The world has no borders and distance is negligible for the technologically savvy criminal. Individuals with illicit funds to launder or terrorist activities to finance can, with the latest technology, transfer high volumes of money around the globe almost instantaneously and seek to conceal the origin or the destination of the funds.
Singapore, though it boasts one of the lowest crime rates in the world1, is not immune to inherent crossborder money laundering and terrorist financing (ML/TF) risks. Ranked by the International Monetary Fund as one of the 25 systemically important financial centres in the world, Singapore’s openness as an international financial centre and transport hub with a high volume of transactions and wide international reach exposes it to inherent ML/TF risks, the bulk of which originate overseas. Singapore’s reputable financial infrastructure could ironically be targeted as a transit point or safe haven for illicit funds.
Keeping the hounds at bay
Singapore makes persistent efforts to address its ML/TF risks by maintaining a rigorous legal and regulatory anti- 1 United Nations Office on Drug s and Crime, Report on International Statistics on Crime and Justice (2010) money laundering and counter-terrorist financing regime.
The two primary ML/TF laws are the Corruption, Drug Trafficking and Other Serious Crimes (Confiscation of Benefits) Act, Chapter 65 (CDSA) and the Terrorism (Suppression of Financing) Act, Chapter 325 (TSFA). The CDSA deals primarily with money laundering, while the TSFA deals with terrorism financing. The Financial Investigation Group of the Commercial Affairs Department (CAD) is the lead Singapore enforcement authority for ML/TF investigations.
The Monetary Authority of Singapore (MAS) is the institution that plays a prominent role in addressing ML/ TF risks. MAS regulates financial institutions through licensing requirements and constant supervision. It is empowered by the Monetary Authority of Singapore Act, Chapter 186 (MAS Act) to request information from and issue directions to financial institutions if MAS determines it necessary, among other things, for the prevention of ML/TF.
Beyond MAS, the Singapore government is proactive in addressing ML/TF risks outside the sphere of financial institutions. It published a National Risk Assessment Report (NRA Report) in January 2014 to consider the potential risk areas for ML/TF in Singapore. The NRA Report sought to inform the prioritization and allocation of resources to enhance the anti-money laundering and counter terrorist financing regime in Singapore.
The NRA Report concluded that many sectors have in place robust regimes to combat money laundering and terrorist financing, but also identified several areas of high risk and other areas that need further enhancement.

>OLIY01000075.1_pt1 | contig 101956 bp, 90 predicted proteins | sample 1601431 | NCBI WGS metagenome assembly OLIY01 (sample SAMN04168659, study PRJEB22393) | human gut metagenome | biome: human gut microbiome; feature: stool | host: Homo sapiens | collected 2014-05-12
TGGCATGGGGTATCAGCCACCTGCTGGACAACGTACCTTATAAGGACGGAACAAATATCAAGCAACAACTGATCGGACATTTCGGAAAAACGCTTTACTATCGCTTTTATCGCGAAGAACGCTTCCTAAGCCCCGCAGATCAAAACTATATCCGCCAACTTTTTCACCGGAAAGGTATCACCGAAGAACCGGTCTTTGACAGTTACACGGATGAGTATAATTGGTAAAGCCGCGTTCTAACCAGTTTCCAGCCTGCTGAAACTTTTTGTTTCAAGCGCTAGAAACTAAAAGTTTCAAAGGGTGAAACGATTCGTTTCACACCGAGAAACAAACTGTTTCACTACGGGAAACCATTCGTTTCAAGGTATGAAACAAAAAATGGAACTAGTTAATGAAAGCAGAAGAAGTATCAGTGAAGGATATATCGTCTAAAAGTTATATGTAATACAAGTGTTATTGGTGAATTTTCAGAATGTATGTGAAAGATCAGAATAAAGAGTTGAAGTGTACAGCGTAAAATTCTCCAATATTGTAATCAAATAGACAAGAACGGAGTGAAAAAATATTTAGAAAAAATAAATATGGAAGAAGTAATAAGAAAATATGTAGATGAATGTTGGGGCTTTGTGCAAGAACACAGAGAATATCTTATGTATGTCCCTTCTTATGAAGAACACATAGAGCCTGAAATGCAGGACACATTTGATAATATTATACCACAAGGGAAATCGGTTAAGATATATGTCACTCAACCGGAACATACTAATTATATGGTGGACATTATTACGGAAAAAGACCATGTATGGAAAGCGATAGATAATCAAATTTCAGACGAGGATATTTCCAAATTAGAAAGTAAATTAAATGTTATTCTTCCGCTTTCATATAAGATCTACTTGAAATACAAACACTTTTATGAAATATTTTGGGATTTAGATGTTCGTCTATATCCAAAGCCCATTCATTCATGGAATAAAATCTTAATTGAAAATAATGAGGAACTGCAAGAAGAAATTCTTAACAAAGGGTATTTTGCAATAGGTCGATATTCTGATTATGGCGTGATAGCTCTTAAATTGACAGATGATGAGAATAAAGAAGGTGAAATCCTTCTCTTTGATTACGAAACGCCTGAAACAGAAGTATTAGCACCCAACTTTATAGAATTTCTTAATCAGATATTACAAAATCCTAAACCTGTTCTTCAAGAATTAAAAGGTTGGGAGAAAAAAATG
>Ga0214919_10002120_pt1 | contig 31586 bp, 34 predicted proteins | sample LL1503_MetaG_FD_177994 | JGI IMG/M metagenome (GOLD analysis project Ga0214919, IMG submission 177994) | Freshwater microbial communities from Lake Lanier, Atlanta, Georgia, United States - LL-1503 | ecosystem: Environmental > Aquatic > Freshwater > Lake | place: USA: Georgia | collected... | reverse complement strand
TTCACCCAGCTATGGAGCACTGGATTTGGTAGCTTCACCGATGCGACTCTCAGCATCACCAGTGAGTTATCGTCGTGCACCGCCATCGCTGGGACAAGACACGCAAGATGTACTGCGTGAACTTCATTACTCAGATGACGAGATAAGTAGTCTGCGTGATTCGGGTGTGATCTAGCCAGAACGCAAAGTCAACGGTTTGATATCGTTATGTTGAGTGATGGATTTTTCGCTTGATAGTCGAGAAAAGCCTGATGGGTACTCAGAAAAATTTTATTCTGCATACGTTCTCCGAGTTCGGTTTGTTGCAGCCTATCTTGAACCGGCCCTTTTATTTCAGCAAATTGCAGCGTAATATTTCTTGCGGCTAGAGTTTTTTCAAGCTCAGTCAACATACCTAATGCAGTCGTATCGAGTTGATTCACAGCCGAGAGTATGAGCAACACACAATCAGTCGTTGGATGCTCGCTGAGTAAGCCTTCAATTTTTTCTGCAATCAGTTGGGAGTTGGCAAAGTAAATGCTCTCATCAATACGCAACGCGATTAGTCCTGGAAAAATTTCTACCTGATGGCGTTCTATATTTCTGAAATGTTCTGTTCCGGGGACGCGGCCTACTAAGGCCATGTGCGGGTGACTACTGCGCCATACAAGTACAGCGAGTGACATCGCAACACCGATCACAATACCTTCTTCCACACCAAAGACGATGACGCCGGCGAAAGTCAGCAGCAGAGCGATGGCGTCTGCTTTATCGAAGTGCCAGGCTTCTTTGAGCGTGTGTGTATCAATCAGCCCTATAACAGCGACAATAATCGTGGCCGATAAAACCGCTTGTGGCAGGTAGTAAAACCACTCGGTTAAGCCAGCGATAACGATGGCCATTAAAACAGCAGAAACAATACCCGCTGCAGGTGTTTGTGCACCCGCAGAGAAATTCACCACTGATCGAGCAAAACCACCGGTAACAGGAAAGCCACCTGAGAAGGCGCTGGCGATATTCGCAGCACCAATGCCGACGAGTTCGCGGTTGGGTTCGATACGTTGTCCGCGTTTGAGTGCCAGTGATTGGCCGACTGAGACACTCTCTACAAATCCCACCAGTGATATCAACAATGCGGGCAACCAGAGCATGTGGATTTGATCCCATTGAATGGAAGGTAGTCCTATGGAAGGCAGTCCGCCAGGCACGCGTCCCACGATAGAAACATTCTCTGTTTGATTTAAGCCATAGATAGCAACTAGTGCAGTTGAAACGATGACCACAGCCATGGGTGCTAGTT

High risk sectors
The sectors most vulnerable to ML/TF risks are international cash-intensive institutions. Banks face high inherent risks as they offer a wide range of products and services that involve cash-intensive, often international transactions. They serve high volumes of customers, including a broad spectrum of corporate and individual customers, who might include higher-risk clients such as politically exposed persons. With the expansion of both physical and electronic financial infrastructure, ML/TF activities are becoming increasingly sophisticated and difficult to detect as money and valuables can move across borders with greater ease.
Singapore, as a strong financial centre that aims to appeal to businesses by reducing bureaucratic red tape, can be a particularly attractive conduit for ML/ TF funds.
In several recent instances, Singapore’s financial structures have been used for the placement or integration of illicit funds. In one case, a woman in Singapore received approximately US$2.08 million from two men. Those funds were later determined to have been fraudulently transferred to the two men from the United States. She, in turn, remitted the funds out of Singapore, to a man in Indonesia. The woman was convicted and sentenced to nine months imprisonment for assisting another in the retention of the benefits of criminal conduct.
In another case, the son of the former prime minister of Bangladesh transferred into Singapore bank accounts more than S$2.7 million of alleged bribes received in connection with a project to build a mooring containment terminal at a port in Bangladesh. The Singapore authorities responded to a mutual legal assistance request by Bangladesh and temporarily froze approximately US$1.9 million in assets to return to Bangladesh.
These occurrences demonstrate that, despite stringent controls put in place by the Singapore authorities, Singapore remains highly susceptible to ML/TF risks from abroad.
In response, MAS implemented new efforts to crack down on money laundering. MAS took steps to strengthen its regulatory control over financial institutions and other entities at risk for criminal or non-transparent financial transactions. A part of these efforts is a recent decision to stop issuing new S$10,000 notes in order to control large cash transactions. MAS is also in the process of amending its regulations for financial institutions to enhance Singapore’s capability for international cooperation on ML/TF issues, in line with FATF recommendations and extend antimoney laundering and counter-terrorist financing regulations to cover financial holding companies. MAS has further proposed regulatory changes that emphasise its position that anti-money laundering and counter-terrorist financing obligations, in particular customer due diligence obligations, will continue to take precedence over Singapore’s newly-enacted data privacy laws.
In a similar vein, MAS announced that it will issue new regulations requiring cryptocurrency traders to verify the identity of customers and report any suspicious activity to mitigate the risk that digital currencies, such as Bitcoin, could be used for illegal transactions. With this move, Singapore keeps pace with a number of other jurisdictions that have announced different strategies to regulate or selectively ban the use of digital currencies.